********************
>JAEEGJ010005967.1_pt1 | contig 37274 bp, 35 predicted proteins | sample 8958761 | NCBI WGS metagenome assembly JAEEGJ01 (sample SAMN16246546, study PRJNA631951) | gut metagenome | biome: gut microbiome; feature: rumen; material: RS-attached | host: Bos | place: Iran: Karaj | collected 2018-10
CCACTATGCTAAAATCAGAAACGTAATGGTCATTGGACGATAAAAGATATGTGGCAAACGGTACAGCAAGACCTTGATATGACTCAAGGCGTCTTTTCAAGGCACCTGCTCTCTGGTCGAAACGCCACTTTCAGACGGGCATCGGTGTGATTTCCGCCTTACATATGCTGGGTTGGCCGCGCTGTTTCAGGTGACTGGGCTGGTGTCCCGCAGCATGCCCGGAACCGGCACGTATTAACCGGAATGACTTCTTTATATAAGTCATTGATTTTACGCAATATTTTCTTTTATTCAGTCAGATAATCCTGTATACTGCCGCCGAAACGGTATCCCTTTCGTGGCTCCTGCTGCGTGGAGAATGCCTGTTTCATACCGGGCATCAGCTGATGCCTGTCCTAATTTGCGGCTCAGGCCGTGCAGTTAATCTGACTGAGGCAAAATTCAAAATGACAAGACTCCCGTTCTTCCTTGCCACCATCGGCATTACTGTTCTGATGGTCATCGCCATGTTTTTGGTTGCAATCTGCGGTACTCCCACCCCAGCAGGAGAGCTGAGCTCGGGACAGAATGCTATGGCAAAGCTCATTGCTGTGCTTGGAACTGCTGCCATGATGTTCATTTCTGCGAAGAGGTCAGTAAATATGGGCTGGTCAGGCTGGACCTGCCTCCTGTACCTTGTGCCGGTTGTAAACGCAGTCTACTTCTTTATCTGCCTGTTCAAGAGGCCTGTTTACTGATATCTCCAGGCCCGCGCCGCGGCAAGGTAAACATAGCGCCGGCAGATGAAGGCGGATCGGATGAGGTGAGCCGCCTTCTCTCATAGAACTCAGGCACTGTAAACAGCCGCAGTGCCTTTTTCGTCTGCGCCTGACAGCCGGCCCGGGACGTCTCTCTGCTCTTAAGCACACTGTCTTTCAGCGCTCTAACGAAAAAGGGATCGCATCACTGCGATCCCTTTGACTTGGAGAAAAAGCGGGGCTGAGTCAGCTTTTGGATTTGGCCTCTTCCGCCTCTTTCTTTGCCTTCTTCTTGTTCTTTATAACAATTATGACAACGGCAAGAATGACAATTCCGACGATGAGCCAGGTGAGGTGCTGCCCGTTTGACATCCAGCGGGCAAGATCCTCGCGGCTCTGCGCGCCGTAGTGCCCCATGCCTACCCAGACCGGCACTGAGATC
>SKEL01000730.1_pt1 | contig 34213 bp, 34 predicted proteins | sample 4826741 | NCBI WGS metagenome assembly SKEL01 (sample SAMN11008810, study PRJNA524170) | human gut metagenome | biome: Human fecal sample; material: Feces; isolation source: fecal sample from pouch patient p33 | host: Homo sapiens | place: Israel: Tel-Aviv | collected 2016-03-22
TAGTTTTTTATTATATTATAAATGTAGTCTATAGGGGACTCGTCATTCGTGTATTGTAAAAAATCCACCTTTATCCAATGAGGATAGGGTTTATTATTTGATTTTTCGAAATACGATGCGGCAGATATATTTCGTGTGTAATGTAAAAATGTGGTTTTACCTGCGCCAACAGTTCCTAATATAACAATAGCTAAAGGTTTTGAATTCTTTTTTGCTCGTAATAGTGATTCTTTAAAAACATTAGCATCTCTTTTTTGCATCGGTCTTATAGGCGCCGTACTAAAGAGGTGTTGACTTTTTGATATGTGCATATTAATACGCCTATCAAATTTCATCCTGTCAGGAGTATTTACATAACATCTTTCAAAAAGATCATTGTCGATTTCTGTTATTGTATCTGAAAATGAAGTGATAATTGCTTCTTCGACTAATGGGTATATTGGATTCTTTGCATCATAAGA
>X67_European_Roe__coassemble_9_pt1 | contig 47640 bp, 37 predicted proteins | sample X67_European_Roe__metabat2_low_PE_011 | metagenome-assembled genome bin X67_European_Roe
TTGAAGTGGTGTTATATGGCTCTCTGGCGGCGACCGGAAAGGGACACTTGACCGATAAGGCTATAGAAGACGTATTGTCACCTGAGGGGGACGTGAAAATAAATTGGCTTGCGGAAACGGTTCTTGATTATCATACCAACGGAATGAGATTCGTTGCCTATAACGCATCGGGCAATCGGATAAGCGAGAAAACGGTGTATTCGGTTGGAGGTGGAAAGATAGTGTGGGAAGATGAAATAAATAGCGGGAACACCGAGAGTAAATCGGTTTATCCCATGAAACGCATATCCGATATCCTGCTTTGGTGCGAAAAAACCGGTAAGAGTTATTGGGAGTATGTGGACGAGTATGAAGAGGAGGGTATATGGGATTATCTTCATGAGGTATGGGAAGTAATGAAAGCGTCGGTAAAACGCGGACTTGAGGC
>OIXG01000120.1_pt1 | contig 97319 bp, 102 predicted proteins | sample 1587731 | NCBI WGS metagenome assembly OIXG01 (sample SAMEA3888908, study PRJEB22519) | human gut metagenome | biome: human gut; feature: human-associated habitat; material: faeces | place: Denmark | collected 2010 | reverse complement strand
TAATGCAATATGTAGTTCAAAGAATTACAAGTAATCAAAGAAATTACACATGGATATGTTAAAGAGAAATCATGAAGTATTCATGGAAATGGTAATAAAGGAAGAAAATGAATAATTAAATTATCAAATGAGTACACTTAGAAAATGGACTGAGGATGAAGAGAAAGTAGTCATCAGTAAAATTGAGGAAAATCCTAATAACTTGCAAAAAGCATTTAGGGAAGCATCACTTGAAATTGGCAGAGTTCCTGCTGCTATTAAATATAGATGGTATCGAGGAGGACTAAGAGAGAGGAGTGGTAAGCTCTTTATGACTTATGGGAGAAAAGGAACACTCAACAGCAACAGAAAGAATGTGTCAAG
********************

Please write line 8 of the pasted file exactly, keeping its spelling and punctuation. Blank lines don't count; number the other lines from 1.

TAATGCAATATGTAGTTCAAAGAATTACAAGTAATCAAAGAAATTACACATGGATATGTTAAAGAGAAATCATGAAGTATTCATGGAAATGGTAATAAAGGAAGAAAATGAATAATTAAATTATCAAATGAGTACACTTAGAAAATGGACTGAGGATGAAGAGAAAGTAGTCATCAGTAAAATTGAGGAAAATCCTAATAACTTGCAAAAAGCATTTAGGGAAGCATCACTTGAAATTGGCAGAGTTCCTGCTGCTATTAAATATAGATGGTATCGAGGAGGACTAAGAGAGAGGAGTGGTAAGCTCTTTATGACTTATGGGAGAAAAGGAACACTCAACAGCAACAGAAAGAATGTGTCAAG